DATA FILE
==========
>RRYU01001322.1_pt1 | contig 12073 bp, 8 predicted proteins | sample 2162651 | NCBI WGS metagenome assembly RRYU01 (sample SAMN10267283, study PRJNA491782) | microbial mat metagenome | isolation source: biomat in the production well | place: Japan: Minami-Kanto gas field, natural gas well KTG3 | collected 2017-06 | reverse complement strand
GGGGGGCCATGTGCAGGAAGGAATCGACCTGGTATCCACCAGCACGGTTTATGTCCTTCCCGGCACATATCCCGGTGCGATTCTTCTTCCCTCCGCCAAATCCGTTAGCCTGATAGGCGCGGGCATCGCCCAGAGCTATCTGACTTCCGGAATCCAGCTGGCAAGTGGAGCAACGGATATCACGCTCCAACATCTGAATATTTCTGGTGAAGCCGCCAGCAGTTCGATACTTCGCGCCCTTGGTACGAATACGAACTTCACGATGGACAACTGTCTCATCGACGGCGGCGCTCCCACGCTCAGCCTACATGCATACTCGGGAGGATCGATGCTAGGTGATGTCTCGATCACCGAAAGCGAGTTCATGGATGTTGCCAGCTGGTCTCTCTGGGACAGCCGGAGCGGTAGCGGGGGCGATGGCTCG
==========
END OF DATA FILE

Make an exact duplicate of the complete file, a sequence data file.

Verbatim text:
>RRYU01001322.1_pt1 | contig 12073 bp, 8 predicted proteins | sample 2162651 | NCBI WGS metagenome assembly RRYU01 (sample SAMN10267283, study PRJNA491782) | microbial mat metagenome | isolation source: biomat in the production well | place: Japan: Minami-Kanto gas field, natural gas well KTG3 | collected 2017-06 | reverse complement strand
GGGGGGCCATGTGCAGGAAGGAATCGACCTGGTATCCACCAGCACGGTTTATGTCCTTCCCGGCACATATCCCGGTGCGATTCTTCTTCCCTCCGCCAAATCCGTTAGCCTGATAGGCGCGGGCATCGCCCAGAGCTATCTGACTTCCGGAATCCAGCTGGCAAGTGGAGCAACGGATATCACGCTCCAACATCTGAATATTTCTGGTGAAGCCGCCAGCAGTTCGATACTTCGCGCCCTTGGTACGAATACGAACTTCACGATGGACAACTGTCTCATCGACGGCGGCGCTCCCACGCTCAGCCTACATGCATACTCGGGAGGATCGATGCTAGGTGATGTCTCGATCACCGAAAGCGAGTTCATGGATGTTGCCAGCTGGTCTCTCTGGGACAGCCGGAGCGGTAGCGGGGGCGATGGCTCG